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Paul’s Experiences (Part 2)
Gal. 1:16b -24


We continue to see the experiences of the Apostle Paul. Now we will look at the events after his conversion.
Illustration1: Apostle Paul
Paul saw himself as Christ’s herald. When he describes himself as an appointed preacher of the gospel (2 Tim. 1:11), the noun he uses means a herald, a person who makes public announcements on another’s behalf. When he declares “we preach Christ crucified,” the verb he uses denotes the herald’s appointed activity of blazoning abroad what he has been told to make known. When Paul speaks of “my preaching” and “our preaching” and lays it down that after the world’s wisdom had rendered the world ignorant of God “it pleased God through the folly of what we preach to save those who believe,” the noun he uses doesn’t mean the activity of announcing, but the thing
announced, the proclamation itself, the message declared.
Paul, in his own estimation, was not a philosopher, not a moralist, not one of the world’s wise men, but simply Christ’s herald. His royal master had given him a message to proclaim; his whole business
was to deliver that message with exact and studious faithfulness, adding nothing, altering nothing, and omitting nothing. And he was to deliver it not as another of people’s bright ideas, needing to be
beautified with the cosmetics and high heels of fashionable learning in order to make people look at it, but as a word from God spoken in Christ’s name, carrying Christ’s authority and authenticated in
the hearers by the convincing power of Christ’s Spirit (1 Cor. 2:1–5).
Your Father Loves You by James Packer, Harold Shaw Publishers, 1986, page for May 21

I. Paul went to Arabia. (Gal. 1:15-16)
A. Paul had emphasized that he did not receive his message from men before or at the time of his conversion. Now he affirmed that he was free from human influences afterward as well. Though Paul met other Christians after his conversion he did not consult them on doctrine. If he had been uncertain about the gospel, he could readily have gone to Jerusalem for a seminar with the apostles, but he did not.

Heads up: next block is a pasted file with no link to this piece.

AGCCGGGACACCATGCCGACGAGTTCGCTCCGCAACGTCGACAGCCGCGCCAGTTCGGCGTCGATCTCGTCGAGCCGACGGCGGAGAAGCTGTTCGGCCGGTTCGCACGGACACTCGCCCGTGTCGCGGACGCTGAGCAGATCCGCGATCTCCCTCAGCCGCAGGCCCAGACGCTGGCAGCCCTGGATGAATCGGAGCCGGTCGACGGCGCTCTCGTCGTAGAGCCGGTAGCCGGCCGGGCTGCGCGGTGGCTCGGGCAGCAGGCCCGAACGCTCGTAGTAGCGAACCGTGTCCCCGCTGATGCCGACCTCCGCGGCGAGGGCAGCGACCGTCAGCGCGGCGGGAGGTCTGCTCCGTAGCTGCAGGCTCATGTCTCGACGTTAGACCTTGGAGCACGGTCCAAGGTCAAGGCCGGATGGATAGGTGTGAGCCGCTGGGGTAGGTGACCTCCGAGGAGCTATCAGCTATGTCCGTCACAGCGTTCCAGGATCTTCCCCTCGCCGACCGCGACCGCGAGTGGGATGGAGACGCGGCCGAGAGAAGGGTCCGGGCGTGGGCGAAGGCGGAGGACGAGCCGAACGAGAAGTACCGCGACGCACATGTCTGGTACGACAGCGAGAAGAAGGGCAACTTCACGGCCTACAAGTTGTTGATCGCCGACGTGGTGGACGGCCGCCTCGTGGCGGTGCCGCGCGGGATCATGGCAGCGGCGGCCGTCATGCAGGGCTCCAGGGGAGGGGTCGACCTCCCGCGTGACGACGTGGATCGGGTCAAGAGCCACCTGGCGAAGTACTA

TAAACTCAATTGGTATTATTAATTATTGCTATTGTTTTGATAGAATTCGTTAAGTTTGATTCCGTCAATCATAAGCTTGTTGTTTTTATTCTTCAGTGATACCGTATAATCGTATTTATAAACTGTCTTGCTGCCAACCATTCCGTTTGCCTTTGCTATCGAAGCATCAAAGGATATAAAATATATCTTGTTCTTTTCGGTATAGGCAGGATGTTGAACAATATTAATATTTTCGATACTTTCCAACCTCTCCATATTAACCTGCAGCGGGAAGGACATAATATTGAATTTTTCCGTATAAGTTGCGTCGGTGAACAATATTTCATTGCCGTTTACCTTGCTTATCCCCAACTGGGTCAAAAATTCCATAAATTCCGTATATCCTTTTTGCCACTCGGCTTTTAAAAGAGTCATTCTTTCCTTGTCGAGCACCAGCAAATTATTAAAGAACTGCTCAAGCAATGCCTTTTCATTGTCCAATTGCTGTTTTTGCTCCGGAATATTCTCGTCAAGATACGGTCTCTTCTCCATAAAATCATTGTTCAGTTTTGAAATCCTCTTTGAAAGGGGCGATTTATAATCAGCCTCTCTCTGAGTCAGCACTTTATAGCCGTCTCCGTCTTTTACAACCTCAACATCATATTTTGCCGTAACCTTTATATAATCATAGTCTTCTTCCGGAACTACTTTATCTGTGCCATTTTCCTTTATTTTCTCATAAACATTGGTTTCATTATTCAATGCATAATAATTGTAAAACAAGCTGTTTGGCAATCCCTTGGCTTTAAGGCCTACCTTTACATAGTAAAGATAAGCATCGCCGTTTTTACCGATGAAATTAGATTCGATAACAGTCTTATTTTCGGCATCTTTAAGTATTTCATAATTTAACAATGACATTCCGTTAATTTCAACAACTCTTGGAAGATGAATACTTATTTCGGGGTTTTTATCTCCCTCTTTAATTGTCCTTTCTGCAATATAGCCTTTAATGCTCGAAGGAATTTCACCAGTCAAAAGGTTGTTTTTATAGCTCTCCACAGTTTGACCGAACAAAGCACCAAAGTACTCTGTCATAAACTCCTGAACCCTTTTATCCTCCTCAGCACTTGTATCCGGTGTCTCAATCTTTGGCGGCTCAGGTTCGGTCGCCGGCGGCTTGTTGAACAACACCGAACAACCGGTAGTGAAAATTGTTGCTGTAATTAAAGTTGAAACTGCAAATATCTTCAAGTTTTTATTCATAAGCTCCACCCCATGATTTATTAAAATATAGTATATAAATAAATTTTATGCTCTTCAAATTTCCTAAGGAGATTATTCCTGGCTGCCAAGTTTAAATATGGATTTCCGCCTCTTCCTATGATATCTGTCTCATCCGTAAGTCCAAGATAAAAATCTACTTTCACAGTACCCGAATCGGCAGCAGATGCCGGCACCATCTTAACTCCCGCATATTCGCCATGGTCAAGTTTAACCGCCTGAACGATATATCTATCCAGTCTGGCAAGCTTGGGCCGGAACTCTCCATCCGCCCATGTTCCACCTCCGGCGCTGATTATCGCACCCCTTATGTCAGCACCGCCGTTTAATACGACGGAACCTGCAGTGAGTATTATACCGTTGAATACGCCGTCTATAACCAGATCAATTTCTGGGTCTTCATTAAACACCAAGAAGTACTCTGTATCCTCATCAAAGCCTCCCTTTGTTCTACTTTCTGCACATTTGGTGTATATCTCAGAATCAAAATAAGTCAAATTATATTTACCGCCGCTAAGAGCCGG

Rather he went immediately into Arabia. It is doubtful that he went there to evangelize but rather to be away from men and alone with the Lord for personal study, meditation, and to receive further revelation. This zealous student of the Law now pondered the meaning of his conversion and looked for the things concerning Christ in the Old Testament (Lk. 24:27). The product of these days in Arabia was the
Christian theology that Paul explained in his epistle to the Romans.
B. Arabia was a large peninsula, consisting of Arabia Petraea, including Petra and peninsula of Sinai, the Syrian desert, between the Jordan Valley and the Euphrates; Arabia Felix, the south; bounded east, south, and west by the Persian Gulf, Indian Ocean and Red Sea; and north by the Fertile Crescent.
C. The point of Paul’s declaration is clear. He formed his theology not by consulting with others, but independently as he sought God’s guidance.

Illustration 2: Theodore Epp
Theodore Epp, founder of Back to the Bible radio ministry, realized something was wrong when he stopped receiving critical mail. Convicted that he was not challenging the flock enough, he changed
his preaching. “I’m afraid that when I’m pleasing everybody, I’m not pleasing the Lord,” he later said, “and pleasing the Lord is what counts.”